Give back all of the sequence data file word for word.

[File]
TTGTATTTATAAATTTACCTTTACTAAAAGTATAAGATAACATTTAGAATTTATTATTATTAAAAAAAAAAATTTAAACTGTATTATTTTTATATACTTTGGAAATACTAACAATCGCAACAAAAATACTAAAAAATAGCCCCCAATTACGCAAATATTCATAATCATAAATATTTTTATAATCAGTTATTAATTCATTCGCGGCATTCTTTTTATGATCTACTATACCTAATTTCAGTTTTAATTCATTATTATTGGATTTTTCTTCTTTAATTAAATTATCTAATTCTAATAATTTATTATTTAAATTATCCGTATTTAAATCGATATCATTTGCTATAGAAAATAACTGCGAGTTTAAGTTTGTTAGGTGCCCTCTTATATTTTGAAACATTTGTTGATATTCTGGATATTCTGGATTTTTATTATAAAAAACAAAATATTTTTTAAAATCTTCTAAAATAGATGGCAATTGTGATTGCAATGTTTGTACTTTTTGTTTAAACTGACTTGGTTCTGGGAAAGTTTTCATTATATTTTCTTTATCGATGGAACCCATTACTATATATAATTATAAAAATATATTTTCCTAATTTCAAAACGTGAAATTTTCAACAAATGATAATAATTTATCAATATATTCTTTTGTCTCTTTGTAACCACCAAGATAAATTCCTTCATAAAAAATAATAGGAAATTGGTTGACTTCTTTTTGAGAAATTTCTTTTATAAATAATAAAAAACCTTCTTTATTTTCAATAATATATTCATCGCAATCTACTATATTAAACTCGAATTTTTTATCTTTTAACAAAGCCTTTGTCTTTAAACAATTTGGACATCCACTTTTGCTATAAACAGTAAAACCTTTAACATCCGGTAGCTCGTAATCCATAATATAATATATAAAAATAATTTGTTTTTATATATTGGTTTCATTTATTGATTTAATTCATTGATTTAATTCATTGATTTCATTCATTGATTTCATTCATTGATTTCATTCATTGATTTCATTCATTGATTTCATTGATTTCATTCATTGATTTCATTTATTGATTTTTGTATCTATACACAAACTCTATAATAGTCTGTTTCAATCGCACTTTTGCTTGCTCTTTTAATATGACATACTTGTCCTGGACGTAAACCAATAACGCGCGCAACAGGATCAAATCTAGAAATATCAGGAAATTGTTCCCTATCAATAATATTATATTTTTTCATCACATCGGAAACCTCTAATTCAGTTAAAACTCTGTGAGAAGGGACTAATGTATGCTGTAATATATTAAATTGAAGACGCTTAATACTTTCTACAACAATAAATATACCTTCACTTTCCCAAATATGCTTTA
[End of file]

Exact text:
TTGTATTTATAAATTTACCTTTACTAAAAGTATAAGATAACATTTAGAATTTATTATTATTAAAAAAAAAAATTTAAACTGTATTATTTTTATATACTTTGGAAATACTAACAATCGCAACAAAAATACTAAAAAATAGCCCCCAATTACGCAAATATTCATAATCATAAATATTTTTATAATCAGTTATTAATTCATTCGCGGCATTCTTTTTATGATCTACTATACCTAATTTCAGTTTTAATTCATTATTATTGGATTTTTCTTCTTTAATTAAATTATCTAATTCTAATAATTTATTATTTAAATTATCCGTATTTAAATCGATATCATTTGCTATAGAAAATAACTGCGAGTTTAAGTTTGTTAGGTGCCCTCTTATATTTTGAAACATTTGTTGATATTCTGGATATTCTGGATTTTTATTATAAAAAACAAAATATTTTTTAAAATCTTCTAAAATAGATGGCAATTGTGATTGCAATGTTTGTACTTTTTGTTTAAACTGACTTGGTTCTGGGAAAGTTTTCATTATATTTTCTTTATCGATGGAACCCATTACTATATATAATTATAAAAATATATTTTCCTAATTTCAAAACGTGAAATTTTCAACAAATGATAATAATTTATCAATATATTCTTTTGTCTCTTTGTAACCACCAAGATAAATTCCTTCATAAAAAATAATAGGAAATTGGTTGACTTCTTTTTGAGAAATTTCTTTTATAAATAATAAAAAACCTTCTTTATTTTCAATAATATATTCATCGCAATCTACTATATTAAACTCGAATTTTTTATCTTTTAACAAAGCCTTTGTCTTTAAACAATTTGGACATCCACTTTTGCTATAAACAGTAAAACCTTTAACATCCGGTAGCTCGTAATCCATAATATAATATATAAAAATAATTTGTTTTTATATATTGGTTTCATTTATTGATTTAATTCATTGATTTAATTCATTGATTTCATTCATTGATTTCATTCATTGATTTCATTCATTGATTTCATTCATTGATTTCATTGATTTCATTCATTGATTTCATTTATTGATTTTTGTATCTATACACAAACTCTATAATAGTCTGTTTCAATCGCACTTTTGCTTGCTCTTTTAATATGACATACTTGTCCTGGACGTAAACCAATAACGCGCGCAACAGGATCAAATCTAGAAATATCAGGAAATTGTTCCCTATCAATAATATTATATTTTTTCATCACATCGGAAACCTCTAATTCAGTTAAAACTCTGTGAGAAGGGACTAATGTATGCTGTAATATATTAAATTGAAGACGCTTAATACTTTCTACAACAATAAATATACCTTCACTTTCCCAAATATGCTTTA